Sex, Lies and Investment Banking

Review of The Last Tycoons by William D. Cohan. Cris Sholto Heaton rounds up what the critics have been saying about this heated saga of sex, lies and score settling at Lazard Freres.

The Last Tycoons may be "this summer's page turner", says Greg Levine on albeit with one big difference to the latest John Grisham: "it's allegedly all true". The ingredients are certainly those of an epic work of fiction "multiple plot lines punctuated by sex, betrayal, Cuban cigars and one particularly lurid murder", as James Pressley describes it on But this is no pulp thriller: instead it's a history of one of the world's most venerable investment banks, Lazard Frres & Co, and the outsize personalities who worked and fought within its walls.

William Cohan, an investigative journalist and former junior banker at the firm, takes the reader on a detailed tour of where the bodies are buried, helped by almost the entire cast of the book. Current chief executive Bruce Wasserstein declined to talk to him, but almost everyone else took the opportunity to settle some old scores and Cohan extracted some choice stories over the course of more than 100 interviews.

The result is a very long book, says John Gapper in the FT, but one sympathises with Cohan's inability to edit it down. "What should have been left out? The account of Felix Rohatyn's jealous clash with Steve Rattner, conducted through various magazines? Or Mr Rohatyn's affairs, culminating in one occasion when Andr Meyer banged on his locked door to shout: Felix, why don't you go to a hotel room like the rest of my partners?' ... Or the appetite of the late Edouard Stern ... who is said to have eaten up to 70 pieces of sushi at a single sitting." Stern is later the subject of the "lurid murder" found shot dead in his Geneva apartment while wearing a flesh-coloured latex suit.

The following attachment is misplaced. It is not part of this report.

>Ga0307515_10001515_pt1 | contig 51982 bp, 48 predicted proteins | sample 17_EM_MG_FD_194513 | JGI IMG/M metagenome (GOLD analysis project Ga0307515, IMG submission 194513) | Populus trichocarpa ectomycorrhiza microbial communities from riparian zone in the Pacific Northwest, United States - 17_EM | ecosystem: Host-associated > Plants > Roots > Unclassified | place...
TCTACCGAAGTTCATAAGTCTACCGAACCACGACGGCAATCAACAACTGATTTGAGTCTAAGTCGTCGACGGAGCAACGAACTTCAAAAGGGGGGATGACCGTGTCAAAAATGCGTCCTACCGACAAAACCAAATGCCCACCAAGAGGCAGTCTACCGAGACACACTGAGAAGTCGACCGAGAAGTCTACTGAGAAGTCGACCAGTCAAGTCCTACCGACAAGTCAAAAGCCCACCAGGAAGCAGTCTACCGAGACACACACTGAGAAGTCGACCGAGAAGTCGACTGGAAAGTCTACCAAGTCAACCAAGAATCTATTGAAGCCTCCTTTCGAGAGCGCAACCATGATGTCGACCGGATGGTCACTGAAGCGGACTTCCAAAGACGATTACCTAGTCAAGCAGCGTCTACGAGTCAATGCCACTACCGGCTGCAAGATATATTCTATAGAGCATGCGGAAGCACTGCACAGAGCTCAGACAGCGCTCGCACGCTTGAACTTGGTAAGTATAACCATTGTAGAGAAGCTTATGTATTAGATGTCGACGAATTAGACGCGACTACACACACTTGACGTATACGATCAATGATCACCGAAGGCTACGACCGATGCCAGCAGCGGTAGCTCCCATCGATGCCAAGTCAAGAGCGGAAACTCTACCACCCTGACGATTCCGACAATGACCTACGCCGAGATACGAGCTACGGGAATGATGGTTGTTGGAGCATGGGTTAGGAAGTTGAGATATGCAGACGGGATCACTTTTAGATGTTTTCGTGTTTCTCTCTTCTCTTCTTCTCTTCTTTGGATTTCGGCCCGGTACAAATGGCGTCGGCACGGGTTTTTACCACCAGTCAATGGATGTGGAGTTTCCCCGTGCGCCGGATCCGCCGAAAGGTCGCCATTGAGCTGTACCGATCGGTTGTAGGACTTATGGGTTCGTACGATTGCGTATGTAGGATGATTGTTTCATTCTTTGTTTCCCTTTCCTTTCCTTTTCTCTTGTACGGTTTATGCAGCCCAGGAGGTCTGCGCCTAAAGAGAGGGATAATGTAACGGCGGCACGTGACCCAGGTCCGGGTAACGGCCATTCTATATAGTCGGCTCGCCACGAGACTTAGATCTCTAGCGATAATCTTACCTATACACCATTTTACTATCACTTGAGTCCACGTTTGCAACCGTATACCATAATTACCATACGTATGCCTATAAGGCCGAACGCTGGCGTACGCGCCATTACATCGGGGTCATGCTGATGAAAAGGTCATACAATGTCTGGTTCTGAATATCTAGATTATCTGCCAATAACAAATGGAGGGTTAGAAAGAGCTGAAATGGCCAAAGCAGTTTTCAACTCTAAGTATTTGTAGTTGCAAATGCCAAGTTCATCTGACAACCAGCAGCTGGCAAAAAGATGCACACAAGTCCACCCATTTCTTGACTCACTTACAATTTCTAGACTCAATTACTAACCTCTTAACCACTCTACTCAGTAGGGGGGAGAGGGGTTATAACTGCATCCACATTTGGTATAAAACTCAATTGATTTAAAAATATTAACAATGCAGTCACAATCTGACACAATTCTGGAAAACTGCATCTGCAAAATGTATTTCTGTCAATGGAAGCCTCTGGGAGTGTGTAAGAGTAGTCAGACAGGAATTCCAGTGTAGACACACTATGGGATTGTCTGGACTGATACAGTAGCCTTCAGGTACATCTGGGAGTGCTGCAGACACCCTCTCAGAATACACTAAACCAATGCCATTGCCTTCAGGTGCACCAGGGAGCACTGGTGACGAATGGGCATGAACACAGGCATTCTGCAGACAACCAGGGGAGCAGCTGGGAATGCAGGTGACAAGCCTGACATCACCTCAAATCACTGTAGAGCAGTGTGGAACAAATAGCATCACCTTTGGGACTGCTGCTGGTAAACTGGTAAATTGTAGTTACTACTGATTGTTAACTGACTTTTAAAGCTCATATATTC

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Why did Lazard breed such behaviour, often excessive even by superstar banker standards? In addition to the routine pressures of work such as Rohatyn's role in preventing New York from going bankrupt and various vast mergers and acquisitions there was the firm's culture, which promoted backstabbing and double-crossing above establishing a convivial work atmosphere. "Maybe some of the internal feuding and insecurity was down to the rootless past of Lazard's senior executives," says Gapper. "Mr Rohatyn escaped from Vichy France to the US in 1942, while [former chairman Michel] David-Weill's family had to change their names to avoid being arrested as Jews."

Every page turner needs a dnouement, and it's the ousting of the old guard that provides it. A protracted leadership struggle between David-Weill, Rohatyn, Rattner and William Loomis left the firm divided and lagging behind its rivals. But once Wasserstein gained control, Lazard seems again to have started thriving even if, as Cohan clearly feels, some of its character has also vanished.

The Last Tycoons, published by Doubleday, is available from the MoneyWeek bookshop.

Cris Sholto Heaton

Cris Sholto Heaton is an investment analyst and writer who has been contributing to MoneyWeek since 2006 and was managing editor of the magazine between 2016 and 2018. He is especially interested in international investing, believing many investors still focus too much on their home markets and that it pays to take advantage of all the opportunities the world offers. He often writes about Asian equities, international income and global asset allocation.

Cris began his career in financial services consultancy at PwC and Lane Clark & Peacock, before an abrupt change of direction into oil, gas and energy at Petroleum Economist and Platts and subsequently into investment research and writing. In addition to his articles for MoneyWeek, he also works with a number of asset managers, consultancies and financial information providers.

He holds the Chartered Financial Analyst designation and the Investment Management Certificate, as well as degrees in finance and mathematics. He has also studied acting, film-making and photography, and strongly suspects that an awareness of what makes a compelling story is just as important for understanding markets as any amount of qualifications.